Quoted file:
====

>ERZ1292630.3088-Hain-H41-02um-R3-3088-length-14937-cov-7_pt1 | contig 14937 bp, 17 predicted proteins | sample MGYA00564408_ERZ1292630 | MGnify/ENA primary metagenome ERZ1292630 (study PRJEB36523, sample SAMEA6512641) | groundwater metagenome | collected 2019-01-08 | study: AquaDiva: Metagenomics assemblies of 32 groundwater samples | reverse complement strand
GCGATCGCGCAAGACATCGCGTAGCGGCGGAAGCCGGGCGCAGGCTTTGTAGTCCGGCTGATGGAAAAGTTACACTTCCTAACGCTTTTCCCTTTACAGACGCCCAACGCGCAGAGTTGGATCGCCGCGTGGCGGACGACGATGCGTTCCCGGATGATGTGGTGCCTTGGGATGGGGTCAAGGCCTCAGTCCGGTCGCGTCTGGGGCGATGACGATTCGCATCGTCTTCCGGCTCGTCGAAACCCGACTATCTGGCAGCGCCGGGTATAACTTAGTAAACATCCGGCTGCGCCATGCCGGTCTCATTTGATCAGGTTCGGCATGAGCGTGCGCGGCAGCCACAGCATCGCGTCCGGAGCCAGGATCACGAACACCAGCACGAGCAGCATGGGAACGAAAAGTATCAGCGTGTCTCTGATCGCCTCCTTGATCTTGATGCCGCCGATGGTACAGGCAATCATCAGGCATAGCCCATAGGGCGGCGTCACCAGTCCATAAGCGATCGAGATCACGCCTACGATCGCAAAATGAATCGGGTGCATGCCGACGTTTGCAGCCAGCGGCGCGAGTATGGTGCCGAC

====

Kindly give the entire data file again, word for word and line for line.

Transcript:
>ERZ1292630.3088-Hain-H41-02um-R3-3088-length-14937-cov-7_pt1 | contig 14937 bp, 17 predicted proteins | sample MGYA00564408_ERZ1292630 | MGnify/ENA primary metagenome ERZ1292630 (study PRJEB36523, sample SAMEA6512641) | groundwater metagenome | collected 2019-01-08 | study: AquaDiva: Metagenomics assemblies of 32 groundwater samples | reverse complement strand
GCGATCGCGCAAGACATCGCGTAGCGGCGGAAGCCGGGCGCAGGCTTTGTAGTCCGGCTGATGGAAAAGTTACACTTCCTAACGCTTTTCCCTTTACAGACGCCCAACGCGCAGAGTTGGATCGCCGCGTGGCGGACGACGATGCGTTCCCGGATGATGTGGTGCCTTGGGATGGGGTCAAGGCCTCAGTCCGGTCGCGTCTGGGGCGATGACGATTCGCATCGTCTTCCGGCTCGTCGAAACCCGACTATCTGGCAGCGCCGGGTATAACTTAGTAAACATCCGGCTGCGCCATGCCGGTCTCATTTGATCAGGTTCGGCATGAGCGTGCGCGGCAGCCACAGCATCGCGTCCGGAGCCAGGATCACGAACACCAGCACGAGCAGCATGGGAACGAAAAGTATCAGCGTGTCTCTGATCGCCTCCTTGATCTTGATGCCGCCGATGGTACAGGCAATCATCAGGCATAGCCCATAGGGCGGCGTCACCAGTCCATAAGCGATCGAGATCACGCCTACGATCGCAAAATGAATCGGGTGCATGCCGACGTTTGCAGCCAGCGGCGCGAGTATGGTGCCGAC